OKLAHOMA CITY (KFOR) – Students at a metro school are missing out on valuable classroom time as the building at Shidler Elementary School in South Oklahoma City is in desperate need of repairs.
A concerned viewer sent KFOR an email saying the children are being bussed back and forth to the new school and missing one hour and twenty minutes of instruction each day.
Currently half of the students are still learning inside Shidler Elementary School, and the other half are learning from Adalaide Lee Elementary about a mile and a half away. But soon, all students will move over there as the district makes repairs.
The Oklahoma City School District told KFOR, “There were no indications that building may be unsafe until recently… The district monitors all buildings for structural changes and has plans in place, such as the one being utilized now, to keep students and staff safe. The portions of the building being occupied by students and staff are stand alone from the areas of the building experiencing issues,” said Crystal Raymond, media relations manager.
Now through January 13th, pre-k, kindergarten, and 1st graders will continue to stay in the current building, while 2nd through 4th graders learn in Adalaide Lee Elementary.
Beginning Monday, January 16th through the 20th, all students will learn online.
“It’s kind of frustrating just because I went here when I was a child, pretty much pre-K through fifth grade. I never had an issue here,” said Ruben Virgen, father of a son in 1st grade at Shidler Elementary.
One parent told KFOR, he’s concerned with his child switching to virtual learning.
“Since he’s used to going to class, I’m pretty sure he’ll just have to cope with a different type of learning style… Especially like, you have to be on it with the whole school class work. It’s kind of going to be difficult,” said Virgen.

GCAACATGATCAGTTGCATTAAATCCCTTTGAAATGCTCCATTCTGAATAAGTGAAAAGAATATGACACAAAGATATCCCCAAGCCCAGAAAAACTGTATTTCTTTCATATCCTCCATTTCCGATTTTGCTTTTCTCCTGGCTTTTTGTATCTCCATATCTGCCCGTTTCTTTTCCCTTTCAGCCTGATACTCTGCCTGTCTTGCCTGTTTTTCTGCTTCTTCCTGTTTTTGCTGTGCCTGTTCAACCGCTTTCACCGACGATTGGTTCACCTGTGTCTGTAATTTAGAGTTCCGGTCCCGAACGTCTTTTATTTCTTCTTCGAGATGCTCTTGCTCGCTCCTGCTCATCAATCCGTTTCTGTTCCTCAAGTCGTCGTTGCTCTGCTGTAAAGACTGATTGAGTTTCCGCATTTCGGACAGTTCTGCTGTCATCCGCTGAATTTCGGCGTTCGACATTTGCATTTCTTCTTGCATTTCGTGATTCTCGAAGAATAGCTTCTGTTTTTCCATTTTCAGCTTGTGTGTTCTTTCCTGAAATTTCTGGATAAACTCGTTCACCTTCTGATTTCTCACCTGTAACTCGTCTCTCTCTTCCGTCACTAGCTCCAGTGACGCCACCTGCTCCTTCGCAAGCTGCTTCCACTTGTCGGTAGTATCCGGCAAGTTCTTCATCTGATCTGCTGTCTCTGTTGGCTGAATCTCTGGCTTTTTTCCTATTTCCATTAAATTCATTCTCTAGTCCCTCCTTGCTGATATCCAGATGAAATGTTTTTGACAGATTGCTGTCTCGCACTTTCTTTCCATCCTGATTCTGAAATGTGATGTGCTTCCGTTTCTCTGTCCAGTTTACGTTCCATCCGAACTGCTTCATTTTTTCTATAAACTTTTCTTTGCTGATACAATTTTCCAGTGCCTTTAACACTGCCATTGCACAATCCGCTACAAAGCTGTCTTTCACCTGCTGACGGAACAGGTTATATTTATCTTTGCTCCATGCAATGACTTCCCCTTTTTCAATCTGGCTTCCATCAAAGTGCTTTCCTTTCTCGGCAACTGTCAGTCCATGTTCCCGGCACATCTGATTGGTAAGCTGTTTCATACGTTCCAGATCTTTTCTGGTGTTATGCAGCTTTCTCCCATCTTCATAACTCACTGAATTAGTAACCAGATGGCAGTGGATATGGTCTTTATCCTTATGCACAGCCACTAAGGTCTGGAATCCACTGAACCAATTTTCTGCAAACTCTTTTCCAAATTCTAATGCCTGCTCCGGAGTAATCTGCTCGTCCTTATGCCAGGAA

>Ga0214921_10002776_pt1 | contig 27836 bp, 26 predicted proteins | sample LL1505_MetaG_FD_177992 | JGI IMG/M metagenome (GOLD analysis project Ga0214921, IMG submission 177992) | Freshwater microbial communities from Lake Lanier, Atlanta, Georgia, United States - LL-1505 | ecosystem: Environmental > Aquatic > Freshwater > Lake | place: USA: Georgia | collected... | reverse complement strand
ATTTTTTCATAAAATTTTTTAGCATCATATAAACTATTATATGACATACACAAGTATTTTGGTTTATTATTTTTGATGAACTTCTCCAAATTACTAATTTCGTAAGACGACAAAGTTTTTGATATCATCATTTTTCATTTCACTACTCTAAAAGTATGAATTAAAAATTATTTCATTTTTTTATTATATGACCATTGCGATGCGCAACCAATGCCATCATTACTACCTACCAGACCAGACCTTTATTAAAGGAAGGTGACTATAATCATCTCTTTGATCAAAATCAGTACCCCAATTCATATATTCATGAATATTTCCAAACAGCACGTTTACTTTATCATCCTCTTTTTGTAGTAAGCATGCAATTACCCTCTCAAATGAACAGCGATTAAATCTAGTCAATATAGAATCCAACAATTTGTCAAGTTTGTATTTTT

Starting January 23rd all Shidler Elementary students will be back in the classroom but will be learning from Adalaide Lee Elementary for the remainder of the year.
“When you’re like a new student somewhere else, your thoughts are whether my kid’s going to get bullied or he’s going to get accepted. So yeah, it’s pretty concerning for the most part,” said Virgen.
Oklahoma City School District told KFOR, “The logistics that are involved in planning bus routes for a district our size take time to evaluate and adjust. Bus routes for Shidler students attending Adelaide Lee are currently being evaluated by the district with the needs of our families in mind,” said Raymond.
Ruben Virgen lives across the street from Shidler Elementary and will now have to worry about getting his son to school a mile and a half away.
“That’s pretty much time-consuming, cause then you just got to start thinking of what’s next. Like, what can you do for your child so they can have a better education,” said Virgin.
While students are learning online, the school district says teachers will spend time relocating to the new school.